The Logistic Regression is an important classification model to understand in all its complexity. There are a few reasons to consider it:

- It is faster to train than some other classification algorithms like Support Vector Machines and Random Forests.
- Since it is a parametric model one can infer causal relationships between the response and explanatory variables.
- Since it can be viewed as a single layer neural network, it is useful to understand it to gain a deeper understanding of Neural Networks.

This article seeks to clearly explain the Binomial Logistic Regression, the model used in a binary classification setting.

The Logistic Regression has been around for a long, long time and while it is not going to single-handedly win any kaggle competitions, it is still widely used in the analytics industry. So, what can be a useful point of departure to understand the Logistic Regression intuitively? I actually like to begin with the Naive Bayes model and assume a binary classification setting. In Naive Bayes, we are trying to compute the posterior probability, or in simple terms, the probability of observing that our response variable (Y) is categorized as 1, given some specific values for our variables. The solution to the problem is expressed as:

The goal of the Binomial Logistic Regression (Logistic Regression or LR for the remainder of this article) is exactly the same, to compute the posterior probability. However, in LR we will compute this probability directly.

The response variables (Y) follows a Binomial distribution (a special case of the *Bernoulli* distribution) and the probability of observing a certain value of Y (0 or 1) is:

Note that if yi =1 we obtain πi ,and if yi =0 we obtain 1−πi. Now, we would like to have the probabilities πi depend on a vector of observed covariates xi. The simplest idea would be to let πi be a linear function of the covariates, say πi = x′iβ.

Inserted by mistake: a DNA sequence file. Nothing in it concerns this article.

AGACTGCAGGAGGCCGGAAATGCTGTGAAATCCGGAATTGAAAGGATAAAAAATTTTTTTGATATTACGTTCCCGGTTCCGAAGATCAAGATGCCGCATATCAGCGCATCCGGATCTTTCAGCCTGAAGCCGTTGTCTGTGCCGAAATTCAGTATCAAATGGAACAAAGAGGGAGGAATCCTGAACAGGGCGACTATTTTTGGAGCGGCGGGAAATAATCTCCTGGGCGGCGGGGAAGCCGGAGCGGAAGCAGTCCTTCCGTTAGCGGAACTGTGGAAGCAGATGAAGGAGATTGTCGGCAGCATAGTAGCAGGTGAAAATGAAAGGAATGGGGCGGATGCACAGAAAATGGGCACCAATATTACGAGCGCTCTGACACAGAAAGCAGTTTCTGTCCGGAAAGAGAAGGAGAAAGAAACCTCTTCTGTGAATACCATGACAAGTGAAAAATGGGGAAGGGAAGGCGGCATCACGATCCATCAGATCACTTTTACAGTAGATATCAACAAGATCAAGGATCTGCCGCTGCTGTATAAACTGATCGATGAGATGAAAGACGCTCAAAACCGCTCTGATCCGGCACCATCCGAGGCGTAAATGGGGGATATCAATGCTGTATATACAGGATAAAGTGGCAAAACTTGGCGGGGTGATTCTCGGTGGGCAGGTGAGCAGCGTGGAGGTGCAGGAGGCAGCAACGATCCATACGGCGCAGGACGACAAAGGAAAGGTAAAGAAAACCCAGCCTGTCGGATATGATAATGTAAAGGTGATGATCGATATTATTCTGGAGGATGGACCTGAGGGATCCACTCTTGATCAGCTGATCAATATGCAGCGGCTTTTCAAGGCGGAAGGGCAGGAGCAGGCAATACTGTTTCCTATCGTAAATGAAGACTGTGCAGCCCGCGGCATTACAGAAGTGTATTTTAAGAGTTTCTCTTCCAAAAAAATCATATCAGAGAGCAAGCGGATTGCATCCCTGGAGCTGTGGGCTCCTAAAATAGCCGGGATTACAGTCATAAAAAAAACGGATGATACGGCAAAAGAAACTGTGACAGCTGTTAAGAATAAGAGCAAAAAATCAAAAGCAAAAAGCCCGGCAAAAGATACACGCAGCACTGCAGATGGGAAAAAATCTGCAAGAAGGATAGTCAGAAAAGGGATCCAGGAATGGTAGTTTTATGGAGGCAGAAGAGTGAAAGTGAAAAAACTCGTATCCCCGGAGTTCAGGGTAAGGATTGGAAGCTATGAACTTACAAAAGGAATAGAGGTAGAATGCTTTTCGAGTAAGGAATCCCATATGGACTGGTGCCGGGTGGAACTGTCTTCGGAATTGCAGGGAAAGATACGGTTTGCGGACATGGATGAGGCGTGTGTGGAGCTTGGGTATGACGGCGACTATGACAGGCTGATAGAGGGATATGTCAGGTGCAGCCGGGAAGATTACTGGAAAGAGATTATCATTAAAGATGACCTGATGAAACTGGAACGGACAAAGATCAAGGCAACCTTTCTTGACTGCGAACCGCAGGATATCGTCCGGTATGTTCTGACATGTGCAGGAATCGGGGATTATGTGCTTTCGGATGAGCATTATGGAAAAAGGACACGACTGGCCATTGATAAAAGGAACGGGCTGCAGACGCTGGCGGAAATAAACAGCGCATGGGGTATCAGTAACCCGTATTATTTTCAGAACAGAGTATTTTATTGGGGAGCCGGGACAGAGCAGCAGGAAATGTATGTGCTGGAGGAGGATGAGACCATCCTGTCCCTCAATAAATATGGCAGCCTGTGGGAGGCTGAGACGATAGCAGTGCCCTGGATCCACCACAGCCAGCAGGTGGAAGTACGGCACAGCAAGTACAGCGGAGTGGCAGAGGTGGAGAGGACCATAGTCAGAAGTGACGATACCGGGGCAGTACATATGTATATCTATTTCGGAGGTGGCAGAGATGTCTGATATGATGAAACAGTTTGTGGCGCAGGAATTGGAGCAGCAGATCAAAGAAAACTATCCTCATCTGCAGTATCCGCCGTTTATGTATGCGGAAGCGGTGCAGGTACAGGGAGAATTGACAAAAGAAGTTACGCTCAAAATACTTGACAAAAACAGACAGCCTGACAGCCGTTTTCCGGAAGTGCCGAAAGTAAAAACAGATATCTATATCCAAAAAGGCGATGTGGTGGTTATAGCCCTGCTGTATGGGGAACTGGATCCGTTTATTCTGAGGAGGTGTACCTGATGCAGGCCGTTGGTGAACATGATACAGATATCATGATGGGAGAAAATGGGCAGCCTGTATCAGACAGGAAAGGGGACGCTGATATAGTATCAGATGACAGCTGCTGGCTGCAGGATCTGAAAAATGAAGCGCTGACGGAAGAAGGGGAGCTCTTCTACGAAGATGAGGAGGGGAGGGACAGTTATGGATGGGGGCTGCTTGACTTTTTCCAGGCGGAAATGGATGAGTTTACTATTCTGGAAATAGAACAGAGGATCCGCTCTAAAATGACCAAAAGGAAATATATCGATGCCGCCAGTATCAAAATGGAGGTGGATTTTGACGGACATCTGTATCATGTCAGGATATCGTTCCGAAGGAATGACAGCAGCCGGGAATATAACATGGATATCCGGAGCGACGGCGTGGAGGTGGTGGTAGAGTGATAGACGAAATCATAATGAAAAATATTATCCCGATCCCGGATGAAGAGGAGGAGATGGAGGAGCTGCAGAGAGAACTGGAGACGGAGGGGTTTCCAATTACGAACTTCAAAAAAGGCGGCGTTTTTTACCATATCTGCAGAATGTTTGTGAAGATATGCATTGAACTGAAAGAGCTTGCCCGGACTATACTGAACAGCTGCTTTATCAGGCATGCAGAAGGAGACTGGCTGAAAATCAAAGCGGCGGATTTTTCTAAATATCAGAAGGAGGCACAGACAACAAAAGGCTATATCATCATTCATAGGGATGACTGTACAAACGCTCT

One problem with this model is that the probability πi on the left-hand- side has to be between zero and one, but the linear predictor x′iβ on the right-hand-side can take any real value, so there is no guarantee that the predicted values will be in the correct range unless complex restrictions are imposed on the coefficients.

A simple solution to this problem is to transform the probability to remove the range restrictions and model the transformation as a linear function of the covariates. Essentially what we are saying is that we want to map the output of our covariates (not necessarily including the intercept) to a continuous range which corresponds to {0-1}. We use the odds ratio to do this.

The odds ratio gives the probability of an event occurring (πi) over

At this point it is useful to express πi , the probability of Y as a conditional probability of P(Y|X). If we were to solve for P(Y|X) we would arrive at the following expression:

Now our posterior probability has been mapped to our covariates and the form of this function is called the sigmoid curve. Here is a visual representation.

As you can see, the outputs are constrained between the range (0,1).

Now, what we seek to do is maximize the predicted probabilities as expressed above. Specifically, we will want to maximize P(Y=0|X) when we actually observe Y=0 AND maximize P(Y=1|X) when we observe a 1. Let us call this our objective function L(β). If we were to take the negative log of this expression we would arrive at

If we were to plot the two Cost equations above we would see:

Since we have taken the negative log likelihood, we are now minimizing our loss function as opposed to maximizing it.

To fit (find the optimum coefficients) for our model we would take the derivative of the loss function with respect to β we would arrive at:

The term P here is our predicted probability P(Y|X).

Unfortunately, our loss function does not have a closed-form solution and we must arrive at our minimum via stochastic gradient descent. We already have the expression above that tells us now sensitive our Loss/error function is to a small change in β. So now we can plug that expression into the standard gradient update rule.

Voila! Now we have everything we want. Let's put it all together in Python now.

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